Author: cacblack (page 1 of 3)

Upper Valley Humane Society

When it comes to feral cats, the Upper Valley Humane Society has got it together. They have an excellent trap-neuter-release program and address all the needs so common in a feral cat population. While working with a colony of 20-25 cats, all the trapped animals will not only be spayed or neutered but receive comprehensive veterinary care. Many will be adopted into “barn” homes and all will have a less stressful visit to the shelter since their time there will be spent in a large outdoor enclosure rather than a small cage.

The May HTR Foundation is happy to support such professional work.

Conway Area Humane Society

The Conway Area Humane Society is partnering with three other animal organizations to address the needs of a colony of feral cats estimated to have 80-100 cats. It’s a huge job, but they have a plan and we have no doubt they will be successful. The May HTR Foundation is lucky to be able to help such a dedicated organization.

Spirits Place

Spirits Place is a relatively new organization in St. Albans, Maine whose primary mission is promoting and assisting in the spaying and neutering of feral and community cats. They also find themselves helping low income families with spay/neuter for their pets and even some medical care.

When Spirits Place asked the May HTR Foundation for help, they knew exactly what they needed to do – trap and alter that 30 cat colony, alter the seven cats that just arrived at their shelter and follow up with several colonies already spayed and neutered. We were happy to help.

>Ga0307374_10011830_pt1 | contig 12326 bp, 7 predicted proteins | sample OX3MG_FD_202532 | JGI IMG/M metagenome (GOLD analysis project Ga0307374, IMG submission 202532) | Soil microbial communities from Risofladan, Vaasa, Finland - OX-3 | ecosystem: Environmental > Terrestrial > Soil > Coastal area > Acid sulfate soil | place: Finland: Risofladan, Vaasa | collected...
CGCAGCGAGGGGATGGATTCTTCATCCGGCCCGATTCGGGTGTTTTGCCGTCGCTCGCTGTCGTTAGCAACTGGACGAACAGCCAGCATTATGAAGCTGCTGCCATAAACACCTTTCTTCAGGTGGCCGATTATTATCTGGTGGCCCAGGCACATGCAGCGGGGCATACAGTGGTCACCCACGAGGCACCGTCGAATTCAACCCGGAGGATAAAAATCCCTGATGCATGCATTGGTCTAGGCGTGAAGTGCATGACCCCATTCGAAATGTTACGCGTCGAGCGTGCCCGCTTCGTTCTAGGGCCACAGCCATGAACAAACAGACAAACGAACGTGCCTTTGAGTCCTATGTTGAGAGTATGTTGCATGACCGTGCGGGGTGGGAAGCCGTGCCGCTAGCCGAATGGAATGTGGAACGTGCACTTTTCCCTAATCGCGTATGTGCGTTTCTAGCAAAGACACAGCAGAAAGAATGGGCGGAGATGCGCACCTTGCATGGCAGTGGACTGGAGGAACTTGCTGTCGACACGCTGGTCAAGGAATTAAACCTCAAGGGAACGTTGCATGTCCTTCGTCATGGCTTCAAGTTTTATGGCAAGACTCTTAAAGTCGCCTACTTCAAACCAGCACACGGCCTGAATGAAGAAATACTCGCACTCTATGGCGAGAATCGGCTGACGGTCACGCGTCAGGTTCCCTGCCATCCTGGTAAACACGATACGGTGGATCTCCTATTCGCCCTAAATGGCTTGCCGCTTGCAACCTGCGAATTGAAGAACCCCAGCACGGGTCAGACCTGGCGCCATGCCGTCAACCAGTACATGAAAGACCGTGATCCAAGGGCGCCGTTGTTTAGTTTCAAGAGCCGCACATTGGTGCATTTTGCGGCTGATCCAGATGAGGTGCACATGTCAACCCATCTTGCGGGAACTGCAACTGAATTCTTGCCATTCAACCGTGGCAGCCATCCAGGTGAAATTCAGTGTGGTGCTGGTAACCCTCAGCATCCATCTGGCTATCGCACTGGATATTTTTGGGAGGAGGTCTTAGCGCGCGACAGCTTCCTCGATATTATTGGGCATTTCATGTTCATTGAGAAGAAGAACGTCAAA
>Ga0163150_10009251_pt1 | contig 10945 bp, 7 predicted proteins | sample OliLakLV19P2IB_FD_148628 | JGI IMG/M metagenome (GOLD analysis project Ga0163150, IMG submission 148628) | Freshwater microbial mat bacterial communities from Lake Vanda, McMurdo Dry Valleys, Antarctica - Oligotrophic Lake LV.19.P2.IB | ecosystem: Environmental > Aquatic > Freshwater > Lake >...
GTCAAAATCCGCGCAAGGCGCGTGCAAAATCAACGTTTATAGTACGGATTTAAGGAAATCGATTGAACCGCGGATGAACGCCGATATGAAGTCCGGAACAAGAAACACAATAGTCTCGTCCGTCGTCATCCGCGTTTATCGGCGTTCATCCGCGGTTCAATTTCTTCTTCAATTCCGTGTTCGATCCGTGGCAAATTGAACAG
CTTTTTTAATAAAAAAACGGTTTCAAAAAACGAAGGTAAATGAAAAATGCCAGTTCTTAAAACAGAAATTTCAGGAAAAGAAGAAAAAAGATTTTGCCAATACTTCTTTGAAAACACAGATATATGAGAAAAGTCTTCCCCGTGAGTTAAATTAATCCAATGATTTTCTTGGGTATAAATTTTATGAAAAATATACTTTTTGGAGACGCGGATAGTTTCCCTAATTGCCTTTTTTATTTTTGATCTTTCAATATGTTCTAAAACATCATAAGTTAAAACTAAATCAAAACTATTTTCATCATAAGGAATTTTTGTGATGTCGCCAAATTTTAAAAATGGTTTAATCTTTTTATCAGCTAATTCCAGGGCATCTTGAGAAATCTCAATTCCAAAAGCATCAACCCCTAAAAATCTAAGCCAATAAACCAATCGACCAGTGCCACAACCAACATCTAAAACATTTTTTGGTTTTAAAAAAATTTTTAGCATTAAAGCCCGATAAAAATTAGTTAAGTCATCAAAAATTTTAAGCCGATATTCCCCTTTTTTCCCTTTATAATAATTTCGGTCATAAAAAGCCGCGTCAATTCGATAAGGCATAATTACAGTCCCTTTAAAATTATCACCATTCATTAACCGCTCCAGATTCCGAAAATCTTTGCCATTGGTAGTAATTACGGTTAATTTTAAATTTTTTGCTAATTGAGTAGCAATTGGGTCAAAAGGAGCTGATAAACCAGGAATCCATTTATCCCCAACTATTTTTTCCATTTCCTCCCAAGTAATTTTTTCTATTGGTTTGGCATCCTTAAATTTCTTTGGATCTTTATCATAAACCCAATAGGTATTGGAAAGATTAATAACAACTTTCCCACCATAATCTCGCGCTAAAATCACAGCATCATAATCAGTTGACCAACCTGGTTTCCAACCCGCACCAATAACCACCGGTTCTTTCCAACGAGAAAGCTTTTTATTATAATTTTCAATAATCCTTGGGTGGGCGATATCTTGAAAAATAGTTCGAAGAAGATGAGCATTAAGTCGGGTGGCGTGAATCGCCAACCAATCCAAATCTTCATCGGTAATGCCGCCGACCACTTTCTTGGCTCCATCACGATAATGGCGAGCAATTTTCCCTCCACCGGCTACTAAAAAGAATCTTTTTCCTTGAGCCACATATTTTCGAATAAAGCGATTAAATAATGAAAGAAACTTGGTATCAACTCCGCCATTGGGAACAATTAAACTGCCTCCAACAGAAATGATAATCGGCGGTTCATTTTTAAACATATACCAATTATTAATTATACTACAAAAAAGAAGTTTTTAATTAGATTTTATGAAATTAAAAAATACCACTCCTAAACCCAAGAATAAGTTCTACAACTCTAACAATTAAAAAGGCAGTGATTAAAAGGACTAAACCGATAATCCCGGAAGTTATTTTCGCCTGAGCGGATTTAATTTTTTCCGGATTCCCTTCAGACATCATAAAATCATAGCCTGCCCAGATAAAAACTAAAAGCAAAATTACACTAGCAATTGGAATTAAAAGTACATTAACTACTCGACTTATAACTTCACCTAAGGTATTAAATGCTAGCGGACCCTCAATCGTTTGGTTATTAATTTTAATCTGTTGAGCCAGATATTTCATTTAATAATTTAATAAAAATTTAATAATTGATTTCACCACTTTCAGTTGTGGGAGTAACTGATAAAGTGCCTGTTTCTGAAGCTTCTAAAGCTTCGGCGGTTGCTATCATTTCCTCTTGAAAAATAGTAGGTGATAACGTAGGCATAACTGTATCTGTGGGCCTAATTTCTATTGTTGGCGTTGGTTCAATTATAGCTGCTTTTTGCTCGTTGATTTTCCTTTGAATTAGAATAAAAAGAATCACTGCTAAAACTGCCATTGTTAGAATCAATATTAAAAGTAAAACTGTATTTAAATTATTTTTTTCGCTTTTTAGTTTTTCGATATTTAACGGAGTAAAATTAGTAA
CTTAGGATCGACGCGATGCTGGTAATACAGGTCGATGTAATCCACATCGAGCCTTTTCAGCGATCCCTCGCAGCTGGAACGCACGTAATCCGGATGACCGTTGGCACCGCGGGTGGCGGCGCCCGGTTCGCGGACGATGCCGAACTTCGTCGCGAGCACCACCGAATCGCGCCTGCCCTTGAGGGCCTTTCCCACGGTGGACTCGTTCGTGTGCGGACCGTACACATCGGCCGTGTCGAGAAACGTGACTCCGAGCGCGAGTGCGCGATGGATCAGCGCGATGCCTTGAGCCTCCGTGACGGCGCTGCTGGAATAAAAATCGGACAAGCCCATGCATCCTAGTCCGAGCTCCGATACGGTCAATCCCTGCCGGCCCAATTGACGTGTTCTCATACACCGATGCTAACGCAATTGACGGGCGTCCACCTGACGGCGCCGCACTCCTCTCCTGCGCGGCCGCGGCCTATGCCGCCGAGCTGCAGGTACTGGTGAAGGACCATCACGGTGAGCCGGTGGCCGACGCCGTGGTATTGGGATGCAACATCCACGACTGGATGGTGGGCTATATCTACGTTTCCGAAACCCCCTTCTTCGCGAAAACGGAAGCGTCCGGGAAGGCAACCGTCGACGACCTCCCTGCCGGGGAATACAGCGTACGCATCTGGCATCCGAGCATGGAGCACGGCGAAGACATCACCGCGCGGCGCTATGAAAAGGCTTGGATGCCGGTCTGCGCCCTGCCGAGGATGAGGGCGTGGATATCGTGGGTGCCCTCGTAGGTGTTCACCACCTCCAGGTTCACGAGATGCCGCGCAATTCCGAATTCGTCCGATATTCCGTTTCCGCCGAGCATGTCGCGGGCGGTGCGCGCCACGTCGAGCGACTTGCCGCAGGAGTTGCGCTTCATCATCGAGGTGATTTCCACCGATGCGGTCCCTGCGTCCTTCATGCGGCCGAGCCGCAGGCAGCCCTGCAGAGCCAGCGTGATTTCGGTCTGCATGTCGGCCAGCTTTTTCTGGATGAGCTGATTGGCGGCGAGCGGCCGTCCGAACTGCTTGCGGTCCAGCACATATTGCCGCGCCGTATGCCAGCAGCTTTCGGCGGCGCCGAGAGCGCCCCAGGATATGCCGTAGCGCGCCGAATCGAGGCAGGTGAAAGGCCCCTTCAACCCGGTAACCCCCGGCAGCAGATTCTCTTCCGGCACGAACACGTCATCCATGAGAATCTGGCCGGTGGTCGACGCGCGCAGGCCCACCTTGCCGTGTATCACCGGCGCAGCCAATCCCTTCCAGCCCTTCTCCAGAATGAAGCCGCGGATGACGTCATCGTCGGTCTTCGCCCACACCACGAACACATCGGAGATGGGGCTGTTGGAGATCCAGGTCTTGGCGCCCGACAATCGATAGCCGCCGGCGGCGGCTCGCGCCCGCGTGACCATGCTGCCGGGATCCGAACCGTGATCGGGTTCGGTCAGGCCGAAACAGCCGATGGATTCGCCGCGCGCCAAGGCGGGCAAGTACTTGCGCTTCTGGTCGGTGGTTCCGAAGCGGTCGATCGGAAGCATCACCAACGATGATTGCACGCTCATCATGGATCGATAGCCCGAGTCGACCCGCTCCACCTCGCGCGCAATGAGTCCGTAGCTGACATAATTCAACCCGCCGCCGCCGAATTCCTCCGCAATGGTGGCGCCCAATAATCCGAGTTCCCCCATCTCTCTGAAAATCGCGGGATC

HART for Animals

One of our favorite organizations is HART for Animals in Garrett County, Maryland, one of the poorest counties in the state. These intrepid folks rescue animals from local shelters to avoid euthanasia, offer free spay/neuter services to the pets of low income residents, provide humane education and have built their own shelter facility to care for the animals they rescue.

The new facility is fully operational now, but is still in need of secure, permanent fencing so that their lucky dogs can get plenty of exercise. The May HTR Foundation is delighted to contribute to HART’s efforts to raise money to finish off that last section of fencing.

Maine Federation of Humane Societies

The Maine Federation of Humane Societies is a statewide network of companion animal organizations working to support shelters and rescue groups in their missions. Their annual conference is an amazing opportunity for these groups to get to know one another, to learn from nationally known experts and to develop specific skills that will serve them well in their respective efforts.

This year’s conference will focus on “Avoiding Disaster,” from disinfection disasters to creating a disaster plan to animal intake disasters. Last year over 150 shelter and rescue staff attended and they are expecting more this year. The May HTR Foundation sees this collaborative humane education as essential to its mission and is proud to be able to offer its support.

Kennebec Valley Humane Society